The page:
I have been growing chillies for a few years now, but recently have been growing more superhot varieties such as various types of Bhut Jolokia, Trinidad Scorpion and 7 pod. I also review all the chillies that I grow on YouTube, as well as other chilli related sauces and products.
This year I purchased some Trinidad Scorpion seeds from Gerald at the Chilli Pepper Company in Cumbria. The seeds were not guaranteed pure strain Scorpion plants, so I was pleased when they all started to produce typical Scorpion pods. One plant, however, produced normal looking pods on the first pod set, then started to produce these longer looking, Naga shaped pods. I assume the Scorpion plant that had produced the seeds for this plant had not been grown in isolation, and cross pollination had occurred, producing these hybrids. Another grower I have heard from has had Trinidad Scorpion pods that look very similar, these had come from seeds from scorpion plants that had been grown alongside Bhut Jolokia, which could possibly be the same cross as these.
This particular plant I had grown in a conservatory, which year upon year has produced amazing results with yields far exceeding anything grown out in the greenhouse. I couldn’t decide on a name to give them, so for now I am going down the same route as the Dorset and calling them The Cornish Naga.
Having tried the chilli and deciding that it was extremely hot, I contacted Leo, who many of you will have seen on the homegrownukchili channel on YouTube. He lives very close to me, so we decided to do a test with the pods, which you can see on the video below:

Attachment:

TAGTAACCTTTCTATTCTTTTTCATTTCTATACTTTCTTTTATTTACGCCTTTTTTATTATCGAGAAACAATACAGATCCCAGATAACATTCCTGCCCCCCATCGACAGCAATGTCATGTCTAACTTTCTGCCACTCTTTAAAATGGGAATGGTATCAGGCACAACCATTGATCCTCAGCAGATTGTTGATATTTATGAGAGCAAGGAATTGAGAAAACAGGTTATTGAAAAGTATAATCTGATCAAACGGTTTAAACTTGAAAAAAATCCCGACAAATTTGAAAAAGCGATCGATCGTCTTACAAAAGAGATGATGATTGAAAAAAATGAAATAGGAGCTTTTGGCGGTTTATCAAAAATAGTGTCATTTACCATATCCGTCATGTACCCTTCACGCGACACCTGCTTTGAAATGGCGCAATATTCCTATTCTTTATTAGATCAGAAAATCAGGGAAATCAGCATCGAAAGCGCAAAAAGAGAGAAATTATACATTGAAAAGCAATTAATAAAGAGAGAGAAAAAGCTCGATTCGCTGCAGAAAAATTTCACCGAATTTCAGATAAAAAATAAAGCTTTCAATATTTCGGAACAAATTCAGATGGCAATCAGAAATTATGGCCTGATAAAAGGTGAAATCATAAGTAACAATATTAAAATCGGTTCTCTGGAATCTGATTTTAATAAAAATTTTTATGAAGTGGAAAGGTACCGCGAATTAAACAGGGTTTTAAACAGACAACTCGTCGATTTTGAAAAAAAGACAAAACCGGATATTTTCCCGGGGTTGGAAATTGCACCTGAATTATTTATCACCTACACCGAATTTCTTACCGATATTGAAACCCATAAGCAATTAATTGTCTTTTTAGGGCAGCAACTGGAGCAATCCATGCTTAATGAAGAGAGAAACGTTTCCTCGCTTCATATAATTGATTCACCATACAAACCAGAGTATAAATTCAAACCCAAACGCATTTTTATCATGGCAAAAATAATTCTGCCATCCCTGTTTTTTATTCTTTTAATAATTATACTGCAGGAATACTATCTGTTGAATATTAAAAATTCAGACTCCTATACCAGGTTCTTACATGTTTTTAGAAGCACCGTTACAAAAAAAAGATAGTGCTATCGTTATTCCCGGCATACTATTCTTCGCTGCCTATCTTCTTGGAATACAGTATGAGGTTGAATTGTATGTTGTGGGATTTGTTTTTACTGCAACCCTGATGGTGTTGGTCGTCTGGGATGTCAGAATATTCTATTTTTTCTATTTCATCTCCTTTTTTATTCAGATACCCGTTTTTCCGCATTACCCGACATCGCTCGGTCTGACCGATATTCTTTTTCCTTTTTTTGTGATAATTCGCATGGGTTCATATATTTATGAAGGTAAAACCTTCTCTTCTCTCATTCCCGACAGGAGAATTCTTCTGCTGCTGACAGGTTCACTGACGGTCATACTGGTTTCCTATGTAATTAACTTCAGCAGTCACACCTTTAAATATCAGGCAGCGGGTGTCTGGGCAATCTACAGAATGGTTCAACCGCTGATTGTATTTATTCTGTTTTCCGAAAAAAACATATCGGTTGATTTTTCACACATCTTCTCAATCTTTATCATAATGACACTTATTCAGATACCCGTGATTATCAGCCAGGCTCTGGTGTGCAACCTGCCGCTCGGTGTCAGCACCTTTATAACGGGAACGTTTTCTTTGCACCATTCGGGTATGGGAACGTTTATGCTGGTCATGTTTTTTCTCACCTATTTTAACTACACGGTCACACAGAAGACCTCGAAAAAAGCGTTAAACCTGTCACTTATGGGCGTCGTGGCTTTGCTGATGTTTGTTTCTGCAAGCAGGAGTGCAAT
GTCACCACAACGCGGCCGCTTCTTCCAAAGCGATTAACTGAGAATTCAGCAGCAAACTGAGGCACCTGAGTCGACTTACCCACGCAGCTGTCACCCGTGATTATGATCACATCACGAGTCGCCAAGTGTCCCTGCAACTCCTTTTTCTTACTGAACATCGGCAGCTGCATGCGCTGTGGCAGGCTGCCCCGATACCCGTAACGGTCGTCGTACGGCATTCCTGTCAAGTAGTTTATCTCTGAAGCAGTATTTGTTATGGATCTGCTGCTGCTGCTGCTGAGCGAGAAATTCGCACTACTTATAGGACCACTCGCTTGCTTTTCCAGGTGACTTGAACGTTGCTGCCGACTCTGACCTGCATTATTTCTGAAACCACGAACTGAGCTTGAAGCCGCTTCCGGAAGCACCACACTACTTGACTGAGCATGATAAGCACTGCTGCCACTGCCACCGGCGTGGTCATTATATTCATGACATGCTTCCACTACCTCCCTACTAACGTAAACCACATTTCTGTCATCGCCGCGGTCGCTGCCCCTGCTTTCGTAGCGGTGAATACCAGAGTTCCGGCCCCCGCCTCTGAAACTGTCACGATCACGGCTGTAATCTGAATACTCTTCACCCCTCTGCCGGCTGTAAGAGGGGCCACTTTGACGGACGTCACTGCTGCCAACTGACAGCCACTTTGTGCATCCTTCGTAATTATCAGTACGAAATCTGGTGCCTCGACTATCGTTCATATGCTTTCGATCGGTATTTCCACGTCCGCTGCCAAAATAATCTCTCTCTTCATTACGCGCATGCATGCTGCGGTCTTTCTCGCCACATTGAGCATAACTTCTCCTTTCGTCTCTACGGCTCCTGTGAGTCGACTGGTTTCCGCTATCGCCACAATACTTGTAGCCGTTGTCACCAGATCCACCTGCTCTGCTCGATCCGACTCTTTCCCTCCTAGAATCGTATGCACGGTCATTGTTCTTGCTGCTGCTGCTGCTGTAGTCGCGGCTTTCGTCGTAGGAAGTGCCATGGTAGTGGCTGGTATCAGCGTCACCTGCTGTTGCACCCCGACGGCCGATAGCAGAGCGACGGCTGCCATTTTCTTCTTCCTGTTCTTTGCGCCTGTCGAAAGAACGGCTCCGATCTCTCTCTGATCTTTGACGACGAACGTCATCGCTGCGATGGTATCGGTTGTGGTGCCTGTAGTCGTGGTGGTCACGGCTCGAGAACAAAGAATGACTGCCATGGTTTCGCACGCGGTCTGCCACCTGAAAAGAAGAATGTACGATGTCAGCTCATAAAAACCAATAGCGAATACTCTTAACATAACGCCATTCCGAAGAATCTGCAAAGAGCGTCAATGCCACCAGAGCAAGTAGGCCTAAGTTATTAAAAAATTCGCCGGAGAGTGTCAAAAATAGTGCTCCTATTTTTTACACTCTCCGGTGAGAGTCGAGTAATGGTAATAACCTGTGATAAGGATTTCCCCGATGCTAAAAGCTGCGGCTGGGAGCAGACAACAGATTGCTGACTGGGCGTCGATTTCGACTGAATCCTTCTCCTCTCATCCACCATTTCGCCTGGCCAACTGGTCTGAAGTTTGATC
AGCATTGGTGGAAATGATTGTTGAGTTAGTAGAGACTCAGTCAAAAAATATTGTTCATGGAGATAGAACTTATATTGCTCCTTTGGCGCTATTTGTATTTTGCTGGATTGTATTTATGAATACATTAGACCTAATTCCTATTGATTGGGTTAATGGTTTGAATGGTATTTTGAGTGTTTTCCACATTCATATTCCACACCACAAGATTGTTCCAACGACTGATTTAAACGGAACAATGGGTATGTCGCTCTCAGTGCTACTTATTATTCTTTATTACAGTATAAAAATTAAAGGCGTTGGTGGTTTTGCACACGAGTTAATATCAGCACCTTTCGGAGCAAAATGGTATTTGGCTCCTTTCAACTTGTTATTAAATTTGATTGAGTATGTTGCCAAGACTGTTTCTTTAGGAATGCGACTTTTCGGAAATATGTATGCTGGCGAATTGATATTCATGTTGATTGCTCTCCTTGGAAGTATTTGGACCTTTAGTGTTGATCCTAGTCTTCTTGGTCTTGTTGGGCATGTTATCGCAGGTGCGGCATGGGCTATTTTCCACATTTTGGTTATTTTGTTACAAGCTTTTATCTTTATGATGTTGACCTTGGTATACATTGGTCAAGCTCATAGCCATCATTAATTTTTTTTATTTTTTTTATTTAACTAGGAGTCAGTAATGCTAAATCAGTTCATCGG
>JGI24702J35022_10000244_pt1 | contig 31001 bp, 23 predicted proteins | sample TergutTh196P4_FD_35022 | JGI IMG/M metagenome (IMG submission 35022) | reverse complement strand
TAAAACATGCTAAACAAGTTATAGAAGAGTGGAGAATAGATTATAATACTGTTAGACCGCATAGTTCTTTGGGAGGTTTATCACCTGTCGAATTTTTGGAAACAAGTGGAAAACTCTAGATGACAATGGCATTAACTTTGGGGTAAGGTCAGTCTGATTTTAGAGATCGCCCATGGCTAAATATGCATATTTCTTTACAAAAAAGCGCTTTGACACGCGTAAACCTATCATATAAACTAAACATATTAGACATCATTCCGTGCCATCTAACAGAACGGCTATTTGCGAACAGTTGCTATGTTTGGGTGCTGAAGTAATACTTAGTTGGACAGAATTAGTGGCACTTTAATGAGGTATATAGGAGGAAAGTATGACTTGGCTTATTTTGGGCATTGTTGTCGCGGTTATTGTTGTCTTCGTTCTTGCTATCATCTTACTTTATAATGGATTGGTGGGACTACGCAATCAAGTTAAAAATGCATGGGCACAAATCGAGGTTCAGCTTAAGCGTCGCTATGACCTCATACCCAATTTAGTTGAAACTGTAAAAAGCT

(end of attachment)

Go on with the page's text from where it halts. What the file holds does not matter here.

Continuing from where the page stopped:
The pods have a strong fruity taste with floral undertones, and are very juicy. The taste is similar to the Scorpion but there is a definite Naga taste to them too.
Having tried a full pod with Leo, I set about contacting Warwick University HRI, who perform HPLC testing on chillies. Although the tests are not performed to the full criteria as set out by Dr Bosland of the New Mexico State University, they are accurate enough to give a good indication of how hot the chillies were. I didn’t set out to break any records, I just thought it would be interesting to see how hot a chilli I could produce.
I sent an e-mail to Warwick University asking who to contact, and had a reply from Andrew Jukes, the manager of the Mineral Analysis Laboratory. He said he would be happy to test the chillies for me, and asked me to send him a random sample of either fresh or dried pods. I sent him 6 fresh pods which he tested for me and sent me back a spreadsheet showing 1,178,988 SHU on a dry weight basis. I was very happy with the results, as they were slightly higher than the Infinity that Woody has tested recently.
It just goes to show that even a home grower can produce extremely hot pods if grown correctly, in good conditions using quality soil and feed. Like I said before, I was not looking to break any records, and unfortunately the results from Warwick do not count towards the Guinness world record anyway. Also Gerald has just proved that chillies are only going to get hotter and hotter with the recent results of his Naga Viper.
The Cornish Naga, Infinity and Naga Viper are all hybrids / crossed varieties, so in order for Dr Bosland to test them he would need to first stabilise the chilli and then grow it in set conditions for a minimum of three years. In total this could take many years to complete, so realistically it is not going to happen. I believe Dr Bosland is nearly ready to produce official results for the Trinidad Scorpion, which I am looking forward to as I believe it to be hotter than the Bhut Jolokia.
I have saved seeds from the Cornish Naga and will grow them again next year, hopefully they will grow true to this type again and not revert back to normal scorpions. I will test them again next year, hopefully the heat levels will increase, and also I would look to get tests done to determine the exact origins of this extremely hot chilli.